Demystifying strategic planning in higher education
Hill, Makeba Morgan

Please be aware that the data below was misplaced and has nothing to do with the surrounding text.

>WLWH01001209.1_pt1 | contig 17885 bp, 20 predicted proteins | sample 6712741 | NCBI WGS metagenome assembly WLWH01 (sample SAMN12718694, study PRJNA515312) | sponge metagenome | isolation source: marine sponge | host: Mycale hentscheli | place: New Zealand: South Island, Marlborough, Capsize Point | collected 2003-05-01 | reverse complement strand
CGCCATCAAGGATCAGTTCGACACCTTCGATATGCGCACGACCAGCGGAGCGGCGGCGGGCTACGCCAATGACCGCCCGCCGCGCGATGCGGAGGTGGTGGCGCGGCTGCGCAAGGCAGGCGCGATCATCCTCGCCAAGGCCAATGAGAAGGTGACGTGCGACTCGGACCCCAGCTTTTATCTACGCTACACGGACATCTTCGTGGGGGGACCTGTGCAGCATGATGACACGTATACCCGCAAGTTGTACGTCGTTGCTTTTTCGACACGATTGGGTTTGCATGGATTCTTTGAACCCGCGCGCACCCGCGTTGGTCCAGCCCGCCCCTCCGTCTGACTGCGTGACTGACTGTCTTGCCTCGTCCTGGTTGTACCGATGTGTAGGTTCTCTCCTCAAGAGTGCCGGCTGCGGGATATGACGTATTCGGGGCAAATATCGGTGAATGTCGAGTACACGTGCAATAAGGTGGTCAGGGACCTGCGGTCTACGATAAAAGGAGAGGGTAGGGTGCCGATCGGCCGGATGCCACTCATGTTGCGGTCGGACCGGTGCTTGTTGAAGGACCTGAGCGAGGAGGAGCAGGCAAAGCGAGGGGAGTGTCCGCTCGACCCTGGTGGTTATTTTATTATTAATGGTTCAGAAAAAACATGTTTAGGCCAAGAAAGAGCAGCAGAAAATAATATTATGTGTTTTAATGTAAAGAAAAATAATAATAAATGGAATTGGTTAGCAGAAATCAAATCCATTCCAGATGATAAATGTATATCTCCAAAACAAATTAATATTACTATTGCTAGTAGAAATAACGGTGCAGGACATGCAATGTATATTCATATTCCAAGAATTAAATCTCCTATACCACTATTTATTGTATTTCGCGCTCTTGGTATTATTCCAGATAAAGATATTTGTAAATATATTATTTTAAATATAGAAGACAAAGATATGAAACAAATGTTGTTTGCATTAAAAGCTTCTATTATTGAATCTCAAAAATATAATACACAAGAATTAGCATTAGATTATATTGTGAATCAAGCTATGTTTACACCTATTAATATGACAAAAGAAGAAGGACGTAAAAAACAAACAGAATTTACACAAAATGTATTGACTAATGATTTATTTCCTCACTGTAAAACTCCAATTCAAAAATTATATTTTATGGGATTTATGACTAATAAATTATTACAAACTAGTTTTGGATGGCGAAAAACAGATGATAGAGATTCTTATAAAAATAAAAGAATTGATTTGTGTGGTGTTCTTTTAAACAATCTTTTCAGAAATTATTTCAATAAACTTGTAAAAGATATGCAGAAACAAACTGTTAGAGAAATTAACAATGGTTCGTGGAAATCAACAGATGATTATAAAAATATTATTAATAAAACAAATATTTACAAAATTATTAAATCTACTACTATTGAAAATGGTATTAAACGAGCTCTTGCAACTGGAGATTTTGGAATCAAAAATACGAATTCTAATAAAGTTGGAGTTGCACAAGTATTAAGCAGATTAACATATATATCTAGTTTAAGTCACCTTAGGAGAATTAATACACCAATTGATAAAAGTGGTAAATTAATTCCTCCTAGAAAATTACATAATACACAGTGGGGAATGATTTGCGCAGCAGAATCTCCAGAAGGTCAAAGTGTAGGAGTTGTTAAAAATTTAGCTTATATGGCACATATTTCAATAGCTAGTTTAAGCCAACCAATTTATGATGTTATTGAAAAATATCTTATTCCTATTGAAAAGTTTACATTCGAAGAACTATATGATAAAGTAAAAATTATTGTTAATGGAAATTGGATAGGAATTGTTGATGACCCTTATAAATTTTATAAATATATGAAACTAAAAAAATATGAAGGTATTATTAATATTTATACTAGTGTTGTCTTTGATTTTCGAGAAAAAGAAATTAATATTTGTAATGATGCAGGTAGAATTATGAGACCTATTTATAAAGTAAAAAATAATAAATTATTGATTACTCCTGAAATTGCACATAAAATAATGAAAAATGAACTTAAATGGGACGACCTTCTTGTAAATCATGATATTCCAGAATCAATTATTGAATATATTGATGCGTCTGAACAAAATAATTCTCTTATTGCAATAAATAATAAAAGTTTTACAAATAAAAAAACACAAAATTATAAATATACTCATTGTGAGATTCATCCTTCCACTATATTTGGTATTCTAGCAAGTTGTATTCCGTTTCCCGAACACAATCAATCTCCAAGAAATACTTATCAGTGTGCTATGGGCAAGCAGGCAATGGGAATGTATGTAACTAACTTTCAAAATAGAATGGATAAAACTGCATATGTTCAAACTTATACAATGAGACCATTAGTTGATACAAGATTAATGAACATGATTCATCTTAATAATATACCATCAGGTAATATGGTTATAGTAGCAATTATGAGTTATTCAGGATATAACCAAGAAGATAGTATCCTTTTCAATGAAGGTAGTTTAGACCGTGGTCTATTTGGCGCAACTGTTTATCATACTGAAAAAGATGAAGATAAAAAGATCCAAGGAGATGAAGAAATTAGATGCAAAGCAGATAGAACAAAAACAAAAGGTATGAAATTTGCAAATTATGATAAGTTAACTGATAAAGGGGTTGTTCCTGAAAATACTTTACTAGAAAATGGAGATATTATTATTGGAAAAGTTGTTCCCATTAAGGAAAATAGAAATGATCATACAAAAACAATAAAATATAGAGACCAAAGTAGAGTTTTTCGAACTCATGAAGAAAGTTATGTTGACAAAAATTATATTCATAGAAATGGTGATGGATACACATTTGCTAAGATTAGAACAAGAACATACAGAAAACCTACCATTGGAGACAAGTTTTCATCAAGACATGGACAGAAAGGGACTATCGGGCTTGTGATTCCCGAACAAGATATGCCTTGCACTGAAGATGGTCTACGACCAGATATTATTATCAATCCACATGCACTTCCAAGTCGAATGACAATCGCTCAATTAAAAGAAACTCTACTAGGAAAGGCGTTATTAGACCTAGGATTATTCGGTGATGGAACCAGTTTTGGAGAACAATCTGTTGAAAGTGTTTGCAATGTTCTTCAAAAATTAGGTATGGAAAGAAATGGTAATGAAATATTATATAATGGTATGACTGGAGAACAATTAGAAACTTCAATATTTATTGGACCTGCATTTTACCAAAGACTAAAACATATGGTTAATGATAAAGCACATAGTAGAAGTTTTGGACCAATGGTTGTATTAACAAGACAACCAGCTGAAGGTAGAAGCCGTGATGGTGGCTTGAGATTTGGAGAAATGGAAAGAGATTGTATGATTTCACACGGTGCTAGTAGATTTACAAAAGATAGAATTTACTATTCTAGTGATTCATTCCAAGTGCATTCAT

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Times have changed since the 1980s when strategy and strategic planning emerged in higher education as a method of projecting future goals in response to a changing environment. The use of strategic planning and the impact of strategic leadership have not been evaluated to determine if they have actually created or hindered success, or have created conditions for failure, for that matter. The literature leaves room for further evaluation of actual success of strategic planning from formulation through implementation and evaluation, with an emphasis on the role of the leader or leaders in cascading strategy throughout the organization. To address the need for further examining the acceptance and effectiveness of strategic planning in specific college and university settings, this qualitative, exploratory case study describes a recent strategic planning process at Emory University, an urban, selective, private, research university in the southern United States. The purpose of this study is to explore variations in stakeholder perspectives of strategic planning in order to understand how planning is perceived, determine to what extent perceptions are consistent across stakeholder groups, and ascertain the extent to which social constructivism influences what stakeholders believe to be true. Over the course of this study, three notable themes emerged which help to explain the challenges of strategic planning in higher education. The themes that emerged are (a) academia and the threat of corporatization, (b) jargon and the misunderstanding of planning, and (c) communication and the power of cascading. There are some overlaps in these themes, but in essence, they capture the major challenge, which is overcoming preconceived notions related to what a strategic plan is; how it should or could be used to meet multiple needs, even in academia; and the value of alignment within an organization.